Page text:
Even if they didn’t read the book, everyone knows the story. The Jews were oppressed in Egypt for generations, and God rescued them from Egypt, delivering them to freedom. But if you only watched the movies, you’d be missing the difficult part. The story doesn’t end with the Jews entering the Promised Land. They go to the desert, where they try and test God and Moses, with seemingly unending complaints and rebellions. The pinnacle of these episodes is the story of the spies. Here, the Jews reject the opportunity to enter the Land of Israel, and actually prefer to return to Egypt. According to the rabbis, the night of their cries was Tisha B’Av, and God declared, if you cried for nothing tonight – you will cry for generations. And so our fast of Tisha B’Av this week actually returns to that critical event.

But why did they reject the Land of Israel, even preferring returning to slavery in Egypt? Wasn’t it clear to them that the redemption would only be complete once they entered the land? There were additional commandments in the land – but we don’t see that the Jews rebelled when instructed with the other commandments they received in the desert. Rather, they did not want to make the change from a simple life, without major dilemmas to a complicated life where there weren’t always easy answers and simple solutions. When they were slaves, as bad as life was, their masters made the decisions for them. In the desert, God provided for all of their needs. But when they would enter the land, they would need to fight wars, kill and be killed, and perhaps most scary of all – be responsible for their own choices, and carry the burden of inevitable mistakes.

Perhaps all of this wasn’t necessary! Couldn’t they have taken God’s message to Egypt and Mesopotamia and from there to the rest of the world? Why did they need their own land? But that was not God’s plan. God’s promise to Abraham was that He would make him into a great nation, and as a nation he would influence the other nations of the world. The nation of Israel would be charged with the mission, not individuals. The nation would act justly, and therefore show other nations that they could do the same.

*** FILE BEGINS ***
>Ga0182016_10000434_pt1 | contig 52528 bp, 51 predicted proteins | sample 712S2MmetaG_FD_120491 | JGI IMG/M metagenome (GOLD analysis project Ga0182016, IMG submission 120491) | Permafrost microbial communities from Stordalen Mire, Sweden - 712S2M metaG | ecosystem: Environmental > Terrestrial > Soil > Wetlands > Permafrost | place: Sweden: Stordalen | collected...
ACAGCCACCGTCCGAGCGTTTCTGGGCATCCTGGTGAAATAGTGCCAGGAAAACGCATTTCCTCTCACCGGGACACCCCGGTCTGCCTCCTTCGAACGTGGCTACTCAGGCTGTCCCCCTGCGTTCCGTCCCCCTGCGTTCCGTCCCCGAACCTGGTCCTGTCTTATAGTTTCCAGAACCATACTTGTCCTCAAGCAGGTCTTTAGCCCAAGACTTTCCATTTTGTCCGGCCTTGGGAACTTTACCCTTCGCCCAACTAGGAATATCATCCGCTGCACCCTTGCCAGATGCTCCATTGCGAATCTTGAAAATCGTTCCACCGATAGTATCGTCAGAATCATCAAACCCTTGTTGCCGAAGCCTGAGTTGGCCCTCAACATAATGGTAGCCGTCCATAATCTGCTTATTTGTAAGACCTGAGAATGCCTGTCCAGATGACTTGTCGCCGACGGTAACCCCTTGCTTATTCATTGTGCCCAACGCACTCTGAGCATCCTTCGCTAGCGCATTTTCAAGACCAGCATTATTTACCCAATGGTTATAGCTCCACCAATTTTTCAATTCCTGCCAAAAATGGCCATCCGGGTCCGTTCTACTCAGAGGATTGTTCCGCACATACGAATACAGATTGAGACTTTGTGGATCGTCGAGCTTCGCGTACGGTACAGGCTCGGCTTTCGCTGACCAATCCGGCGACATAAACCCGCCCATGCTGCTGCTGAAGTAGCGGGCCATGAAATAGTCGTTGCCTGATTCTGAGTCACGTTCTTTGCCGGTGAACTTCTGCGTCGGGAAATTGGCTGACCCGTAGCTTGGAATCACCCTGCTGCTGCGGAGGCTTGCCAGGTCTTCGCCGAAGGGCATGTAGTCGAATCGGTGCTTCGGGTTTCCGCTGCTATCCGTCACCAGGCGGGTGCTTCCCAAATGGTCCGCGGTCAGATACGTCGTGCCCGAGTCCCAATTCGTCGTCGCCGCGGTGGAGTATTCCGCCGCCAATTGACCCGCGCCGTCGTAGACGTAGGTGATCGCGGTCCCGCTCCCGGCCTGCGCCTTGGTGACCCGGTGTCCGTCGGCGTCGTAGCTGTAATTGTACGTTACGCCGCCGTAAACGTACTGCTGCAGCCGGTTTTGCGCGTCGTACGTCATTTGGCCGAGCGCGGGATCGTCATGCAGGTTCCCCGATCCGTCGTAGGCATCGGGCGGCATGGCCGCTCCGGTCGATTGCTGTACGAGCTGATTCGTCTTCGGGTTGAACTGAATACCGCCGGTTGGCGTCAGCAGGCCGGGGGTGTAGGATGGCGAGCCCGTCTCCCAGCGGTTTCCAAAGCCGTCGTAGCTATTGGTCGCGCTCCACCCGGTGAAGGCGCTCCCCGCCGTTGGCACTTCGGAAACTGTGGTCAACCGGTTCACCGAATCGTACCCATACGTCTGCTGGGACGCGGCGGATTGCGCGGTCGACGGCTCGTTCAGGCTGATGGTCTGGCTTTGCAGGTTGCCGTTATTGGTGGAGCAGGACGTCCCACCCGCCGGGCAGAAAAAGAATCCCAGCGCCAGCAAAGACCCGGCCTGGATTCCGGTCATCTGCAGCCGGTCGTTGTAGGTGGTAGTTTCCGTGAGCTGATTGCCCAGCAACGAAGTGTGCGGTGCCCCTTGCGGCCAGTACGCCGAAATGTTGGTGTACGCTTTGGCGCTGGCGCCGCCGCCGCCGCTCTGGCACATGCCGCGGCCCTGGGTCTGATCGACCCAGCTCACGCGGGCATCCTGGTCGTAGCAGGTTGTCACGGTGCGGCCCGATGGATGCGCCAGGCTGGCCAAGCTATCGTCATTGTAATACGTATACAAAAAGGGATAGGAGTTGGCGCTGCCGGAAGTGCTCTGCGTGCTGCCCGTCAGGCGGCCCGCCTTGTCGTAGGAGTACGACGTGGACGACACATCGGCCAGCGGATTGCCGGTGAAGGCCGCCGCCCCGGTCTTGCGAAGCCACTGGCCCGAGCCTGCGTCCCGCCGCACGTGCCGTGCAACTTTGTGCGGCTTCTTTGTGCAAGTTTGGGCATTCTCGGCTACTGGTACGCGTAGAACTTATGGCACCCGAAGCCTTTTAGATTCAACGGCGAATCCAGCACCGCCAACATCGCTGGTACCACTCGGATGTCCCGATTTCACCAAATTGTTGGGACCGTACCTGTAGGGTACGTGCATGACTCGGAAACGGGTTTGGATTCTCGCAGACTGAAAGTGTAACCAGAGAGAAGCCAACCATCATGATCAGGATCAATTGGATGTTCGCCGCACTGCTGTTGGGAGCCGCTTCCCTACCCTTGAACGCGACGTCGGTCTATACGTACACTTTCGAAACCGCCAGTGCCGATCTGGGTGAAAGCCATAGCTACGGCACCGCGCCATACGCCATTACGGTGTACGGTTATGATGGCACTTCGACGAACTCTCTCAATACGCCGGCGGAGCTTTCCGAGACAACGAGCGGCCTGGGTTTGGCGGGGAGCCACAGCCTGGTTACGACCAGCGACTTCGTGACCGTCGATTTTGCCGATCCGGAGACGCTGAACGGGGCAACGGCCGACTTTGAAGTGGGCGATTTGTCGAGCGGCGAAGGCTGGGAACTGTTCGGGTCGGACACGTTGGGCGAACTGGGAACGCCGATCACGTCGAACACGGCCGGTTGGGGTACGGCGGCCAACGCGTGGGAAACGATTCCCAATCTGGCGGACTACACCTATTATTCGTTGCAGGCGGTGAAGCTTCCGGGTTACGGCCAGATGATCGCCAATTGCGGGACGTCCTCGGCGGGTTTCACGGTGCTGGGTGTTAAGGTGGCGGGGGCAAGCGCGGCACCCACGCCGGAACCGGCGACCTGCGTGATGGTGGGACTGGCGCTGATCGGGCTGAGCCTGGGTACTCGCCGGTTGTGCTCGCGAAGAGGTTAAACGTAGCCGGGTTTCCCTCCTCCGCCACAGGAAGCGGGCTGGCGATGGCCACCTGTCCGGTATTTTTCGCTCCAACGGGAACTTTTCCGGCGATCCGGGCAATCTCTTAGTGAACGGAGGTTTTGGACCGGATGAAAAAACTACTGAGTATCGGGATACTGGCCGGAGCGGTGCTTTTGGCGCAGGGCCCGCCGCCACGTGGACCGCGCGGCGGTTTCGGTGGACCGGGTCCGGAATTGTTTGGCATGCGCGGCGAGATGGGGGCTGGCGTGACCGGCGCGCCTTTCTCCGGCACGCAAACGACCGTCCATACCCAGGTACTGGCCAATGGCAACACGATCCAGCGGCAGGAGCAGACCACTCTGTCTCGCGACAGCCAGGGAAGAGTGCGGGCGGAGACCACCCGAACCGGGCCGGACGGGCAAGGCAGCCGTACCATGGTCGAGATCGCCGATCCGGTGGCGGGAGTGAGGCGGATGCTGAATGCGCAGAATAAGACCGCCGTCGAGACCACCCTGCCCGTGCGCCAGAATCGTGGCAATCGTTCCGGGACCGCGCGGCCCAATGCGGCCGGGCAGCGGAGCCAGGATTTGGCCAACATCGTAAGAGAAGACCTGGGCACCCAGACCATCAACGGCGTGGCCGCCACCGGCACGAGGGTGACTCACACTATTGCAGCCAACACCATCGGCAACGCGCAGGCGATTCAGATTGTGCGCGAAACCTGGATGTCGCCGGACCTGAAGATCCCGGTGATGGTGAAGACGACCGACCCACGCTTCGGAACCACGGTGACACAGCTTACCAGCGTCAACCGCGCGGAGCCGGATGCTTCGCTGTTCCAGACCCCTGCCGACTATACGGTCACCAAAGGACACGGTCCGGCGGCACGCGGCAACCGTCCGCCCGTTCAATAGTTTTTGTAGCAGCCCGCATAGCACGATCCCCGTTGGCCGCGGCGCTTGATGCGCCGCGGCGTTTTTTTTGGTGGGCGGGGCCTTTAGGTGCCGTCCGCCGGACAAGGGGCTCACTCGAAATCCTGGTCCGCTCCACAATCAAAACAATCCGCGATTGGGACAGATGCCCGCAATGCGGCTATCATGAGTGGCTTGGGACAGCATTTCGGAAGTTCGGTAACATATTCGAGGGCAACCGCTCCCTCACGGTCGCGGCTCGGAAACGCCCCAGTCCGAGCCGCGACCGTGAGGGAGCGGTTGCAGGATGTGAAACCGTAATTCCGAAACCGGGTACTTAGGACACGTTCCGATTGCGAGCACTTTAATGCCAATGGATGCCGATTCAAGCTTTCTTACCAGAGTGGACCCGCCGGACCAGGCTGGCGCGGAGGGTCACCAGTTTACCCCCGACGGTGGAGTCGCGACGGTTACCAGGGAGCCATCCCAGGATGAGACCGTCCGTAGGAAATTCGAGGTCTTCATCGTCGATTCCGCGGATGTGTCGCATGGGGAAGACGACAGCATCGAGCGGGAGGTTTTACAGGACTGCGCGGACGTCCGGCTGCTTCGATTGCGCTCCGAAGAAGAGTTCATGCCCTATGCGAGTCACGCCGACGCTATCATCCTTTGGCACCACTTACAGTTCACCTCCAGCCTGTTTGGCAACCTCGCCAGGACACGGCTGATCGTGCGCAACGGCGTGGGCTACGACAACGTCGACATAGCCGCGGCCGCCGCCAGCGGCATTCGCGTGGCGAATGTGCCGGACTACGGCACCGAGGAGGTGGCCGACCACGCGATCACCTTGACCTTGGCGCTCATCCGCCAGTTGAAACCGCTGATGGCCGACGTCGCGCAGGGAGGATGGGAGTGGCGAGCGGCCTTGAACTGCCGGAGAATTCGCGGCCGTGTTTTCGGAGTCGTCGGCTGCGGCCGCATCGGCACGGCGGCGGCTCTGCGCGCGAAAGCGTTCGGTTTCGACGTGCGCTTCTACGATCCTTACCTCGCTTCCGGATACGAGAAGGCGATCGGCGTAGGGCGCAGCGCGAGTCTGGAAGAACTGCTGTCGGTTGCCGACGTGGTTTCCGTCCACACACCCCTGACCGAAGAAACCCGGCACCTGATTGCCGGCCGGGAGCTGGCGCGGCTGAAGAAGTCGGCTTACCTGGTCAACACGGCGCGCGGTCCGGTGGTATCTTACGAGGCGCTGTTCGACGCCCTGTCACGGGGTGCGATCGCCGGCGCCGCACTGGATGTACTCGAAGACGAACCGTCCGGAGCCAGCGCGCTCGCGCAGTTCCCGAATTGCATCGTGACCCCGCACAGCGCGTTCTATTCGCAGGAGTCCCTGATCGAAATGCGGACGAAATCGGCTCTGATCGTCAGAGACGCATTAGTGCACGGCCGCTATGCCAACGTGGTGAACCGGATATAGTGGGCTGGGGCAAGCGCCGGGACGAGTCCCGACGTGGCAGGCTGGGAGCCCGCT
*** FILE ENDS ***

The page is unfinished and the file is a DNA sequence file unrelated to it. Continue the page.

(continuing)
The Jews could not stay in the desert. There were really only two choices – take up God’s mission in the Land of Israel with all of its challenges, or return to Egypt as slaves. The generation that made the second choice were punished and died. Only those who were willing to take on the responsibility entered the land.

While these stories may have seemed like sterile examples of ancient literature for millennia, in the past century they have been brought back to life. For generations, the Jews were persecuted in the lands of their exile. The Zionist movement created a new opportunity for them, culminating in the founding of the State of Israel. But suddenly, we became responsible for our own decisions. While the history of nations is full of mistakes and tragedies – we were always passive observers. Now the errors, as well as the successes, would be our own. This was anything but a simple transition.